Mar 20 • 6M

What Now?

Credit Suisse is No More: What Now?

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Alfonso Peccatiello (Alf)
The 10.000 foot view of Global Macro and Financial Markets, such that you don't miss the forest for the trees.

The giant Swiss bank Credit Suisse is no more.
Central Bankers have announced several
facilities during weekends to calm markets down.
The 2008 vibes are very strong – what now?

In this piece, we will provide you with a level-headed analysis of:

  1. The Credit Suisse deal, including its repercussions on the broader European bank and credit markets;

  2. The scope and effectiveness of the Fed’s BTFP facility and the reactivation of global $ swap lines;

  3. How are we managing our portfolio, and what lies ahead for markets.

Credit Suisse has been acquired by UBS for $3.3 billion in a deal brokered by the Swiss government over the weekend – the deal also includes about $10 billion the Swiss government will cover for potential CS losses hitting UBS and around $108 bn of liquidity facilities the Swiss National Bank will make available to UBS.

This is a decent deal for UBS, and yet markets were unhappy because of one important detail.

While CS equity investors got (some small) residual value out of the deal, $17 billion of CS’ Additional Tier 1 bonds (a “hybrid” instrument between bonds and equities) were completely written down to zero.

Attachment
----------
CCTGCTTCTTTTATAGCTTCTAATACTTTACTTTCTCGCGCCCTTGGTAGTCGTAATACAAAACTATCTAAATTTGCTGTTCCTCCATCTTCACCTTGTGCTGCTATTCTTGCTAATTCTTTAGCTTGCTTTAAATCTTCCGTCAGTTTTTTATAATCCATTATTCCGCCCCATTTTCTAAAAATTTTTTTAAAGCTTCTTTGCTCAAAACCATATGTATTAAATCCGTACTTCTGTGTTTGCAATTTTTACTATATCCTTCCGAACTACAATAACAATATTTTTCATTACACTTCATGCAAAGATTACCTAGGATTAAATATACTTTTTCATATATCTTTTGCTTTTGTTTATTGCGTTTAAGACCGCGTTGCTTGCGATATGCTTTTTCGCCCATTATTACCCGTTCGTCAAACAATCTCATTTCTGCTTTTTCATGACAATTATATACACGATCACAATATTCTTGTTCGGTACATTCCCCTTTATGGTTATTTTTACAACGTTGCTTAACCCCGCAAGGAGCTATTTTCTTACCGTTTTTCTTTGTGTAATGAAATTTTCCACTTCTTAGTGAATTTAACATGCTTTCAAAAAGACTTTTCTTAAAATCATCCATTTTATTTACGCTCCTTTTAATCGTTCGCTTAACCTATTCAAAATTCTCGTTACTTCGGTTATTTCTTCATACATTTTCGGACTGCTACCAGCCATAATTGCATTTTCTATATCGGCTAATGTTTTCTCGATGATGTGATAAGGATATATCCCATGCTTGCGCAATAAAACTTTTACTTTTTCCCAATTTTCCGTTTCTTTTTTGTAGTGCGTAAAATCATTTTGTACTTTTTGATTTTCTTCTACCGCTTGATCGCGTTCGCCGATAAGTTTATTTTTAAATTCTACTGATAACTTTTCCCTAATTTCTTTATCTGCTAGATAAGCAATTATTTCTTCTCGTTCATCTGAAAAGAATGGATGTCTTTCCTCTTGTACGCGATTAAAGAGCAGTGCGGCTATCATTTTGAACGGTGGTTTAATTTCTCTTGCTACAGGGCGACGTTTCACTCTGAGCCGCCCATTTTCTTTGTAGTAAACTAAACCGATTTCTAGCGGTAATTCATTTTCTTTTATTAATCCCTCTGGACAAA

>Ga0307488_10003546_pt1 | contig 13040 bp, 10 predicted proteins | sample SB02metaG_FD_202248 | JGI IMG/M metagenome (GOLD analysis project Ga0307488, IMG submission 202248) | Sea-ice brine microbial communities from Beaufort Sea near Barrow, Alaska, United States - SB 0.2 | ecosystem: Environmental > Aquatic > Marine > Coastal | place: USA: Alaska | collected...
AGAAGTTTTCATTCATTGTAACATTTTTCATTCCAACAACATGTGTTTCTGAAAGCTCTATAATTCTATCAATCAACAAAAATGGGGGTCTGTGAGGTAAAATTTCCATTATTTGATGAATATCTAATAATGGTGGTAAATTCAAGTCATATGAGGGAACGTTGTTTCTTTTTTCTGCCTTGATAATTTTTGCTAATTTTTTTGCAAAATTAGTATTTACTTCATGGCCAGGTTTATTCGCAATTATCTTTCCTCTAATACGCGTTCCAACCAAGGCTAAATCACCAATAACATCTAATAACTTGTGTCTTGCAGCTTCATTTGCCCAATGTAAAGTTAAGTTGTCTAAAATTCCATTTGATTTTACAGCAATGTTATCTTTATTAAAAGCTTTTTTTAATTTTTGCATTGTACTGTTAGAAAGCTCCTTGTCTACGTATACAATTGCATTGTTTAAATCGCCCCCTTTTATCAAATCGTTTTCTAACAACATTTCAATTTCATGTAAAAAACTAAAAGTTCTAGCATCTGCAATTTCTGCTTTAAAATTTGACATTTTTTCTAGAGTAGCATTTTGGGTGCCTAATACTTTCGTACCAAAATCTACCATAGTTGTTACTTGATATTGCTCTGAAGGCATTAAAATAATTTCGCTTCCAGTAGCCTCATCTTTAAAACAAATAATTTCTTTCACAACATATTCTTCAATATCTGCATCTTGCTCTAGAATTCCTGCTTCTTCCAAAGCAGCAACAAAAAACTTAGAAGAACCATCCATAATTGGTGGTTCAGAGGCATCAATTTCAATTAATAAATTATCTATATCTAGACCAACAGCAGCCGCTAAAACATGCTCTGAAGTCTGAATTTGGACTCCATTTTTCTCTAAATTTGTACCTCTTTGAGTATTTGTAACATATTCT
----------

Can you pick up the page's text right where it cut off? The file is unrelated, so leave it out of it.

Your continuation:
Regulators decided to sweeten the deal for UBS by sacrificing AT1 investors denying the standard waterfall.

Investors were busy extrapolating that AT1 are now a no-go if regulators can subordinate these bonds to equity capital in events of stress – returns don’t warrant the risk in these bonds, and the AT1 market in Europe is pretty big at $275 billion.

That’s an incorrect extrapolation, in my opinion.

If they did their homework (I doubt…), CS AT1 investors knew already the risks they were running: the absence of “write-up” mechanism is very clear for these bonds, which means the risk of getting marked down to zero if a Viability Event/AT1 Trigger (read: bank about to go belly up) occurs is high.

Such a permanent write-down in AT1s is NOT the standard in Europe, as you can see below:

So, yes: CS AT1 investors have been penalized but they knew they were running permanent write-down risks.

And no: the AT1 market in Europe is not dead and the spill-over risks in the banking sector are low.

After the GFC, the bilateral unsecured exposure between banks has been massively reduced: unsecured interbank loans through the Euribor/Libor markets are mostly a thing of the past, and regulators ensured banks are highly penalized for holding uncollateralized bonds issued by other banks (like AT1s).

In other words, that means the direct contagion from the CS debacle within the banking system will be low.

Central Banks have announced plenty of facilities during recent weekends.
After the SVB debacle, no other US banks have capitulated yet and the Credit Suisse saga has been solved.

So why are markets still so stressed?

Is the bond market smelling something bad?

Let’s dig in…

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